This blog is about saving and investing my way to a $1 million portfolio.
A major part of my investment strategy to accomplish this is dividend investing. I need to warn you though the approach is boring.
Our dividend income goal: earn $30,000 per year from Canadian companies in taxable and tax-free accounts.
Here is our chart. The value at the end of 2015 is highlighted in yellow. The table in green is our expected future dividend income. You can see our goal for 2023.
Reaching this goal should allow us to achieve financial freedom – this is because most our basic living expenses (property taxes, home maintenance costs, utilities, food, etc.) will be covered by dividend income (and we won’t need to touch our capital to do so).
This dividend income plus the following assets should provide a comfortable retirement:
- Workplace pensions (my defined benefit pension plan, my wife’s defined contribution pension plan) +
- Our paid off home +
- Indexed investments that include low-cost, diversified ETFs inside our RRSPs.
This is my boring dividend investing approach:
- I only buy companies that pay dividends.
- I have a bias to owning companies that have a long history of increasing their dividends over decades or generations.
- I reinvest the dividends paid for many of our holdings.
- I own Canadian companies in taxable and tax-free (TFSA) accounts.
- I try to avoid selling any company regardless how far the stock price falls. If anything, I buy more company stock when prices tank.
That’s really it. Buy and hold and hold some more.
What do I own?
- These are banks (7) (think Royal Bank, TD Bank, Bank of Nova Scotia, and more).
- These are insurance companies (3) (think Sun Life, Manulife, and more).
- These are pipeline companies (3) (think Enbridge, TransCanada, and more).
- These are telecommunications companies (4) (think Rogers, BCE, Telus, and more).
- These are energy companies (3) (think Suncor).
- These are utilities (3) (think Fortis, Emera, and more).
- I also own a number of Canadian Real Estate Investment Trusts (7) (REITs). Many of the holdings in the ETF VRE.
Here is some more information about my dividend investing approach and how I invest:
I hold Canadian dividend paying stocks in my non-registered (taxable) account and inside our Tax Free Savings Accounts (TFSAs). Why?
Canadian dividend-paying stocks receive favourable tax treatment from our government; they are eligible for the Canadian dividend tax credit if left unregistered (outside TFSA and RRSP accounts). The plan is to own 30-40 Canadian dividend paying stocks for tax-friendly and tax-free dividend income.
Over time I will use the TFSA contribution room available to us every year to hold primarily Canadian dividend paying stocks and Canadian Real Estate Investment Trusts (REITs) for tax-free income.
I keep a few U.S. dividend paying stocks in my RRSP. Why?
U.S-dividend paying stocks do not receive any favourable tax treatment from our Canadian government. I keep U.S. stocks inside an RRSP to avoid paying any withholding taxes. See below for “what to invest where”:
• U.S. stocks held within RRSP or LIRA or RRIF = no withholding taxes.
• U.S. stocks held within RESP or TFSA = pay 15% withholding taxes.
• U.S. stocks held unregistered accounts = pay 15% withholding taxes (which is recoverable at time of tax filing).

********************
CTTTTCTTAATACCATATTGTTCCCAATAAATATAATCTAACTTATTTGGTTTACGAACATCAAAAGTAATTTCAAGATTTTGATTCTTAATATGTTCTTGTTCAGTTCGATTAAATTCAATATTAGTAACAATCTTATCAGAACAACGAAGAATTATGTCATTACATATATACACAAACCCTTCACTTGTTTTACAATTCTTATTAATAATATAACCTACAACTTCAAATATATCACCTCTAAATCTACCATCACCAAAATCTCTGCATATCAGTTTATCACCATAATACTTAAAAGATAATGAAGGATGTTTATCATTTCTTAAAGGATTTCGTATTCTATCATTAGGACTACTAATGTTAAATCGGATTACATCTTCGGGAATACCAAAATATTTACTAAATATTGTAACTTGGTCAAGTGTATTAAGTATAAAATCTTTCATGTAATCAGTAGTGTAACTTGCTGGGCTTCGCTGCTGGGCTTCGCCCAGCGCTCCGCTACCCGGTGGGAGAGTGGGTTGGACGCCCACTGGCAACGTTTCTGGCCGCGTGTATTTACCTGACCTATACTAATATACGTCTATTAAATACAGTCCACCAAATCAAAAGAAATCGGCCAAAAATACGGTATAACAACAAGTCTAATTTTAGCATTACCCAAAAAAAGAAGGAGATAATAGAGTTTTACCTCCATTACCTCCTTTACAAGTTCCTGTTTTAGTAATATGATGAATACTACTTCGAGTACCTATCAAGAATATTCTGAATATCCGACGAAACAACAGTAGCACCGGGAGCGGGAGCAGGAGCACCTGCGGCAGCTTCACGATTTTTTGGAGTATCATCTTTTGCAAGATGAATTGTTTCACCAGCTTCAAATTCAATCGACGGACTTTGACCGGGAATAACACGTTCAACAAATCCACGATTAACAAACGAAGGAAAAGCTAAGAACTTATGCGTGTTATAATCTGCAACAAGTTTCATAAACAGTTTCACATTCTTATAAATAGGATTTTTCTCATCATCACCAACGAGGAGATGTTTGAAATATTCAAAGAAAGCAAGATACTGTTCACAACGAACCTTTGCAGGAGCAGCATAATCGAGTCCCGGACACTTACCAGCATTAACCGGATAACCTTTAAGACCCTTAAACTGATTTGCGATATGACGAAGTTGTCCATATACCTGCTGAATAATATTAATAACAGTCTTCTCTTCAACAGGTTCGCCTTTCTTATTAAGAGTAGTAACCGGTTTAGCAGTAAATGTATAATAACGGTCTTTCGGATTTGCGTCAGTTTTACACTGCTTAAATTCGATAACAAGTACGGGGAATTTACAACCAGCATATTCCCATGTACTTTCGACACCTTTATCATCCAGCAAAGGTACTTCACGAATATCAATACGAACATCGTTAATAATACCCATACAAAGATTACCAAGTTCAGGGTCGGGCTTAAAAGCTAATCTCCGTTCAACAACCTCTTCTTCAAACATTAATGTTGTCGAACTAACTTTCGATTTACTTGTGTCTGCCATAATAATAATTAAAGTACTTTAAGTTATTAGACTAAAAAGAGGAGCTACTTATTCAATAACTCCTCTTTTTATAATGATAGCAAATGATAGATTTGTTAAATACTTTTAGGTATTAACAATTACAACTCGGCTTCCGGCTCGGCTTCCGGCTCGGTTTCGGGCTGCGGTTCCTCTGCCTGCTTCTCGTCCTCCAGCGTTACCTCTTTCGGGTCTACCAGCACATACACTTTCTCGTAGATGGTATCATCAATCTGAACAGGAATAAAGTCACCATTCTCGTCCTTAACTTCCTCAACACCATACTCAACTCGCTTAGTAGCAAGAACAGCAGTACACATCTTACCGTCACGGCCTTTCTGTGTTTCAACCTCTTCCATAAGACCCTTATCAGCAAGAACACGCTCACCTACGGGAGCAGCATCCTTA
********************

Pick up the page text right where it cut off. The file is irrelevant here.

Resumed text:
I own a few of the top holdings in the ETF VTI (think General Electric, Wells Fargo, Johnson & Johnson and Coca-Cola). I own these stocks because they have a lengthy dividend history and they tend to increase their dividends over time. Other than about 10 U.S. stocks I’m an index investor. My goal is to have our RRSPs assign about 50% allocation to indexed funds is the coming years leading up to early retirement for extra diversification.
I do not/will not hold U.S. stocks in a Canadian non-registered account. Why?
You already know above when U.S. dividend stocks are held inside an RRSP or LIRA or RRIF there is no withholding tax on U.S. dividends. This is not the case when you hold U.S. dividend stocks in a non-registered account. In a non-registered account you’ll pay:
- 15% U.S. withholding tax off the top AND
- because U.S. dividends don’t qualify for the Canadian dividend tax credit, you’ll pay tax at your marginal rate on the full amount of the dividend. U.S. dividends held in a non-registered account are taxed like interest income. Thankfully, for U.S. stocks in non-registered accounts, you get a credit for the amount withheld. This credit can be applied against Canadian income taxes so in most cases that leaves you square—providing your Canadian tax rate is at least 15%.
I keep Canadian REITs in my TFSA or RRSP exclusively. Why?
Real Estate Investment Trusts (REITs) are companies that invest in real estate assets and distribute their income (primarily from rent) to shareholders, usually in the form of dividends, return of capital, and income. While it depends on the REIT, if the REIT distributes a portion of their income as return of capital, interest, capital gains or dividends, each portion will be taxed accordingly. Keeping REITs inside a TFSA or RRSP avoids this tax complication.
In Summary – Asset Location Preferences:
Non-Registered = Canadian dividend paying stocks.
TFSAs = Canadian dividend paying stocks and Canadian REITs. .
RRSPs = U.S. dividend paying stocks and U.S.-listed ETFs.
Want some help selecting which Canadian dividend paying stocks to own? Consider owning the same stocks the big ETFs and mutual funds own in their top-10 or 20 holdings. You avoid paying any ongoing money management fees. Then you can simply index invest everything else for U.S. and international exposure.
Investing can be that simple.